Two Kinds of Nonviolent Resistance

Bruce Hartford, 2004

Judging by what they show on TV and teach in the schools today, we mythical heroes of the Civil Rights Movement were self-sacrificing saints who loved our enemies and eagerly faced martyrdom with love in our hearts and a song on our lips. Nope. Wrong. 'Taint so.

There were two different kinds of Nonviolent Resistance practiced by the Freedom Movement of the 1960s:

At the time of the Birmingham campaign in 1963, Dr. King noted to the press that he estimated no more than 10% of those participating in Movement protests were philosophically nonviolent, all the rest were tactically nonviolent. With the explosive growth of the Movement that followed Birmingham, by 1965 the percentage of philosophically nonviolent activists in CORE, SNCC, NAACP, and SCLC was probably closer to 5%.

(Actually, there weren't really two different kinds of nonviolence, rather there was a continuum of believe and practice with philosophical nonviolence at one pole and tactical at the other, with many subtle gradations in between. But it was easier to discuss and debate the differences as if they were two discrete separate concepts and for simplicity sake this article continues that tradition.)

Those of us who were tactically nonviolent did not love our enemies, nor did we believe that our redemptive suffering would convert racists and segregationists to a new outlook of interracial brotherly love.

Rather than changing hearts, our focus was changing behavior — through persuasion if possible, but if that was not possible then by some form of economic or legal coercion. On the broad scale that meant building political movements to win legislation, sway court decisions, and alter social values that would then force racist businesses, institutions, government agencies, and individuals of power to change their behavior regardless of their personal opinions. On a narrower local scale — a particular business that discriminated against people based on their race, for example — we would try persuasion, but if that failed we would try to coerce a change in their behavior through disruptive nonviolent tactics such as a picket line, sit-in, or boycott that affected them economically.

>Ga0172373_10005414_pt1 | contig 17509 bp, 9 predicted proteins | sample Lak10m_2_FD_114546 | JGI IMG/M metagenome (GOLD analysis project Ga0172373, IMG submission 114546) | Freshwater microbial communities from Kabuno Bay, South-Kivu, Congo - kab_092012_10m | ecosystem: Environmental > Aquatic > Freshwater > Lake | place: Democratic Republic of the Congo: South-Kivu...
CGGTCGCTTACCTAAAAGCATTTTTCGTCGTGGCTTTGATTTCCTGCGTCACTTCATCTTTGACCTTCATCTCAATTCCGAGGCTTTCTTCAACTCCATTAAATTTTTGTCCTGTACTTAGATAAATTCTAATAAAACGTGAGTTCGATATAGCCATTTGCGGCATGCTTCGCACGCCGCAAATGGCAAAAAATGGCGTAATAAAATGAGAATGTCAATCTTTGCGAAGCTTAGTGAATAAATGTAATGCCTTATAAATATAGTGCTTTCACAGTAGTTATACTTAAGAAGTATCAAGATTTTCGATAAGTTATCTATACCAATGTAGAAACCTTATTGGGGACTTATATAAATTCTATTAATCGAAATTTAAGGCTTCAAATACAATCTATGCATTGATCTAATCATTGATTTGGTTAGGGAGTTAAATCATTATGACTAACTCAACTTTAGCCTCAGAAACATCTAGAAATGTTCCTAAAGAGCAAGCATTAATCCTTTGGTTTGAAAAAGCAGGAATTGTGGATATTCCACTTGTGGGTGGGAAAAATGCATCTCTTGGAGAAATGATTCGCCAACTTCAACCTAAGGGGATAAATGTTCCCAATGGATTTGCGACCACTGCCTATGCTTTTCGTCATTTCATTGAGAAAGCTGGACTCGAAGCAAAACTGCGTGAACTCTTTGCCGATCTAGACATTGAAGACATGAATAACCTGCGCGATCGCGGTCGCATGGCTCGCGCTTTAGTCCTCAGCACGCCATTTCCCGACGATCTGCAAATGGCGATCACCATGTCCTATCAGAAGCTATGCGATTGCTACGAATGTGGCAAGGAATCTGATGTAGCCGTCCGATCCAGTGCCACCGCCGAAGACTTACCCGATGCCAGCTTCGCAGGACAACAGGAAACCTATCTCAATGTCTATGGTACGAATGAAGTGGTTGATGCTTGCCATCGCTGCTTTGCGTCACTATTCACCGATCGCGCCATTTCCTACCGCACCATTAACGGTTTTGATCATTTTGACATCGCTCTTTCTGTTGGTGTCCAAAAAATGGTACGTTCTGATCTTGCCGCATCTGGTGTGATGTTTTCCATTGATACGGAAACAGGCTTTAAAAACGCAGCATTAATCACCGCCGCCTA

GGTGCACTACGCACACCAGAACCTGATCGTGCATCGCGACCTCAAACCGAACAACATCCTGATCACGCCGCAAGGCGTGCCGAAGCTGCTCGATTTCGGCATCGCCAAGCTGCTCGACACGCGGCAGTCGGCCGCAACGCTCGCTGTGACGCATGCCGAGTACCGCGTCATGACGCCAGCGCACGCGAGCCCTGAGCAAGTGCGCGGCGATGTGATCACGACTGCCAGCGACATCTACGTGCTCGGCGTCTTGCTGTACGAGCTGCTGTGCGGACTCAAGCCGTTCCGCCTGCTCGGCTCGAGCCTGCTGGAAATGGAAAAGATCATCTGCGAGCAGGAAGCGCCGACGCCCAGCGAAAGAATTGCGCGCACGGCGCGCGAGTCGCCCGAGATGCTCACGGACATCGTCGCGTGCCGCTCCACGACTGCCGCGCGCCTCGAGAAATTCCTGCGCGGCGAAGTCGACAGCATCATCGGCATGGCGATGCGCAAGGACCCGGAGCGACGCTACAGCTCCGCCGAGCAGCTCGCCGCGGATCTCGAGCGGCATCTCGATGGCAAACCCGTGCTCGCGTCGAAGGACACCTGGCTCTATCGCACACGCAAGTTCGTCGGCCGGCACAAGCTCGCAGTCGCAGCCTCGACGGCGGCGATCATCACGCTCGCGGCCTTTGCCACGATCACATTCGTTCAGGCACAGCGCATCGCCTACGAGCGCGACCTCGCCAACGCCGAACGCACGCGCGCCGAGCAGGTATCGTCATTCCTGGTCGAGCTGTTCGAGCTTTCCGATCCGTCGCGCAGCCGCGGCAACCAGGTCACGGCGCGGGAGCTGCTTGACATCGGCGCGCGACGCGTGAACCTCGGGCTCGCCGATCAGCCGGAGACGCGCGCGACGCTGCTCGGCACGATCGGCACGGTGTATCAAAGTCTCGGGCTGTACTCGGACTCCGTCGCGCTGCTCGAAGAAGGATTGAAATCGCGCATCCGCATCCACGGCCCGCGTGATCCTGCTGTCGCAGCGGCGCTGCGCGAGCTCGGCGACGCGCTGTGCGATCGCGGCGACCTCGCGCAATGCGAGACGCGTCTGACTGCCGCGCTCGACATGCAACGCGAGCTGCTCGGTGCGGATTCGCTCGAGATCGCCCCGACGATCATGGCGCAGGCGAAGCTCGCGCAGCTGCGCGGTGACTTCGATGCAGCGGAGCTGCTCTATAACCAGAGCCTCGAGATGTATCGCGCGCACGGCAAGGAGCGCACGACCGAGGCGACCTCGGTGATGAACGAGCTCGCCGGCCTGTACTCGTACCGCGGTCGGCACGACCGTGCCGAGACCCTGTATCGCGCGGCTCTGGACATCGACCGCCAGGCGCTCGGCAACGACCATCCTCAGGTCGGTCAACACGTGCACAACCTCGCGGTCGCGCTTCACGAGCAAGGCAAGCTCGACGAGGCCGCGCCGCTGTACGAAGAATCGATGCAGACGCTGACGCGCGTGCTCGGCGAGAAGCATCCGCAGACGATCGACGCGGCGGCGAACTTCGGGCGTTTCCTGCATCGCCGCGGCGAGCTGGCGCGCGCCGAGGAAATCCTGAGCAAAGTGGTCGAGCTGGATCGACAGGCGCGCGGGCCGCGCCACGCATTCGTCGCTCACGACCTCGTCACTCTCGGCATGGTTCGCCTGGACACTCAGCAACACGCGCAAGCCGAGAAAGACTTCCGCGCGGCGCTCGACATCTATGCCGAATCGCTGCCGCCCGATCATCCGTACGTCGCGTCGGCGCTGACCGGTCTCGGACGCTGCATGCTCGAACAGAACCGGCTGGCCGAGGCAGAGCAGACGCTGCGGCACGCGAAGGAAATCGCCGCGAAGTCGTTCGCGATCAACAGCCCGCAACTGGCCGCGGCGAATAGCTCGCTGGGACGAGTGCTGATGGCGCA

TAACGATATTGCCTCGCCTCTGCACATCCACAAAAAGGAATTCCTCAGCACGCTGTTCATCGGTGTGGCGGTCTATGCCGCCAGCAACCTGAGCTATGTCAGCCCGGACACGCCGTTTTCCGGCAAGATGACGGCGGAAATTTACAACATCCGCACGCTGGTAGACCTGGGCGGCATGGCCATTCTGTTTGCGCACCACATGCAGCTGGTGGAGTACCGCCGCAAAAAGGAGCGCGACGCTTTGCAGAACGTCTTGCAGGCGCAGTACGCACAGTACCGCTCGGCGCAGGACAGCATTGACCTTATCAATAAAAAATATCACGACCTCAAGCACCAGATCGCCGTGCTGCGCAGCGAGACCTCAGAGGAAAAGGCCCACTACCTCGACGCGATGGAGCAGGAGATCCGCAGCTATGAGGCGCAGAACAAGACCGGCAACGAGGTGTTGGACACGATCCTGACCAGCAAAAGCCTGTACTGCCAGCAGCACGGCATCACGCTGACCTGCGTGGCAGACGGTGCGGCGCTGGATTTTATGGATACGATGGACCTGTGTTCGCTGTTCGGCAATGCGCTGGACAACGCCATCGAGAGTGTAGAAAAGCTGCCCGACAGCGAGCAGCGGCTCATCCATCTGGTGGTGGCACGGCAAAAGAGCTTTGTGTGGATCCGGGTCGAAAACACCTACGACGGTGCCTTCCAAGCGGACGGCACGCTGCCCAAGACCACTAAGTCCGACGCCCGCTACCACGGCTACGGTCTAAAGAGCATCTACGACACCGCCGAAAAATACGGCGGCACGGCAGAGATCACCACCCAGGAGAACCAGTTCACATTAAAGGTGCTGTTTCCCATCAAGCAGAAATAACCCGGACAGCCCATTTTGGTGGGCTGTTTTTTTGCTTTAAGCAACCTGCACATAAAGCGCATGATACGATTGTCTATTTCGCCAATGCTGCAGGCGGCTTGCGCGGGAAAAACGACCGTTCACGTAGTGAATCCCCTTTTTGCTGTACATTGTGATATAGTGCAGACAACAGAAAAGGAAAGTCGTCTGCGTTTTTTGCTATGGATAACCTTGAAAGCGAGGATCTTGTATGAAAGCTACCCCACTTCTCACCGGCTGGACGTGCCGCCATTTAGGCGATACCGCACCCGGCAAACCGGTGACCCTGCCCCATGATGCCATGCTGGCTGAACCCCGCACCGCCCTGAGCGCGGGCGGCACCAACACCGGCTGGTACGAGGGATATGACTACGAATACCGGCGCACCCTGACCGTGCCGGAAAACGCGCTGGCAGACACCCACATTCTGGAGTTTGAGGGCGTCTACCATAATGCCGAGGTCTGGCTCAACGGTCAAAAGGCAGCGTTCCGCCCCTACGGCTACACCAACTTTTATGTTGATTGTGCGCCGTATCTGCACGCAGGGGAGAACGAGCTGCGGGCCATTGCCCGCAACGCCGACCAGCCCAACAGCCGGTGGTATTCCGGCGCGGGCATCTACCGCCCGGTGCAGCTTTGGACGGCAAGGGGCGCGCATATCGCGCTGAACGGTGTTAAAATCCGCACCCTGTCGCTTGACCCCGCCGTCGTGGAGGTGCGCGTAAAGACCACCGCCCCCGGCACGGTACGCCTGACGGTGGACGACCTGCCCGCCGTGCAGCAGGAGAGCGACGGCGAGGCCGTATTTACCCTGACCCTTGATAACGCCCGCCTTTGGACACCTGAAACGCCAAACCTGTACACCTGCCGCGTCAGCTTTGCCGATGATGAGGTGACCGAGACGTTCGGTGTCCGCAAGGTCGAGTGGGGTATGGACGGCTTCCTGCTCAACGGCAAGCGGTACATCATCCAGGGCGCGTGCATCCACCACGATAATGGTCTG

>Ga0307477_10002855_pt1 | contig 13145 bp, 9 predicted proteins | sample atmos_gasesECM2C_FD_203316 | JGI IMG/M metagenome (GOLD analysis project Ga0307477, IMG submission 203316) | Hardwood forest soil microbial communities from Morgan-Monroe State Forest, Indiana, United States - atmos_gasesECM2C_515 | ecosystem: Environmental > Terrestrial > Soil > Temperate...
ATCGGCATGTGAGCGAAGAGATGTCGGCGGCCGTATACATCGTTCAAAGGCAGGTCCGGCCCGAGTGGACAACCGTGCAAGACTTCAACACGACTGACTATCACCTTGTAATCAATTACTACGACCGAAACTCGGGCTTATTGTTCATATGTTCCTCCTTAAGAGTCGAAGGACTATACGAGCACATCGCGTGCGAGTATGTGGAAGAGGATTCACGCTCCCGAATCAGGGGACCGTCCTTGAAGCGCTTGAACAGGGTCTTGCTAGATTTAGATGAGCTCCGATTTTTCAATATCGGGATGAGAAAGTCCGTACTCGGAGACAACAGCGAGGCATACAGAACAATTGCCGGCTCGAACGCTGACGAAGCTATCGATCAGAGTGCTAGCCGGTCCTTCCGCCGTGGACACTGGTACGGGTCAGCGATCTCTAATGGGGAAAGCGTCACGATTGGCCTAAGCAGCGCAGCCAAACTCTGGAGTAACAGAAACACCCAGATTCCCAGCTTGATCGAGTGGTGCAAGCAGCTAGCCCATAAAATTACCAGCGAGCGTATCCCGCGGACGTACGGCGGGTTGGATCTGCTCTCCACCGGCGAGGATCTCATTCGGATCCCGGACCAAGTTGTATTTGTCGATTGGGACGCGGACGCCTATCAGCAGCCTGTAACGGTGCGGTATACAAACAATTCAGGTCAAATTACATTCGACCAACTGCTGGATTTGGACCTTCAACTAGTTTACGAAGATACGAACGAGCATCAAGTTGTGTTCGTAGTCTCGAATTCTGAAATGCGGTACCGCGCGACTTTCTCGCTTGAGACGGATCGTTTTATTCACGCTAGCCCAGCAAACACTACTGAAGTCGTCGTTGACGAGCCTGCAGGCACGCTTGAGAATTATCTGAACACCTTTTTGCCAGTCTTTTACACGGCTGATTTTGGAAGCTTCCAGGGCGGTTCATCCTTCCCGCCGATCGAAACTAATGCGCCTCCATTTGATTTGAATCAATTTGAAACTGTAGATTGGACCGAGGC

These two views were not hostile to each other — they were just different. Both groups worked well together, simply agreeing to disagree (often at considerable legnth). Dr. King made it quite clear that he was not demanding that others adopt his personal philosophy of nonviolence, and we who were tactically nonviolent respected the courage and commitment of the philosophicals. The two views were not antagonistic because both encompassed the fundamental premis that nonviolence is about active resistance — not passivity.

In the words of SNCC organizer and Freedom Singer Bernice Johnson Reagon:

"Many times when people talk about nonviolence, they think of a sort of passivity, a peacefulness. If you are talking about the Civil Rights Movement and our practice of nonviolence, you have to think of aggressive, confrontational activity, edgy activity; action designed to paralyze things as they are, nonviolent actions to force change." [Music in the Civil Rights Movement]

Most people are unable (or unwilling) to love their enemies or practice philosophical nonvilence in all aspects of their life. The Mahatma Gandhis and Martin Luther Kings of the world are few and far between. But you don't have to be a Gandhi or a King in order to use Nonviolent Resistance as a strategy and technique of social change and struggle.

See also
      Nonviolent Resistance & Political Power
      Nonviolent Resistance, Reform, & Revolution
      Nonviolent Training
      Notes from a Nonviolent Training Session

 — Copyright © Bruce Hartford

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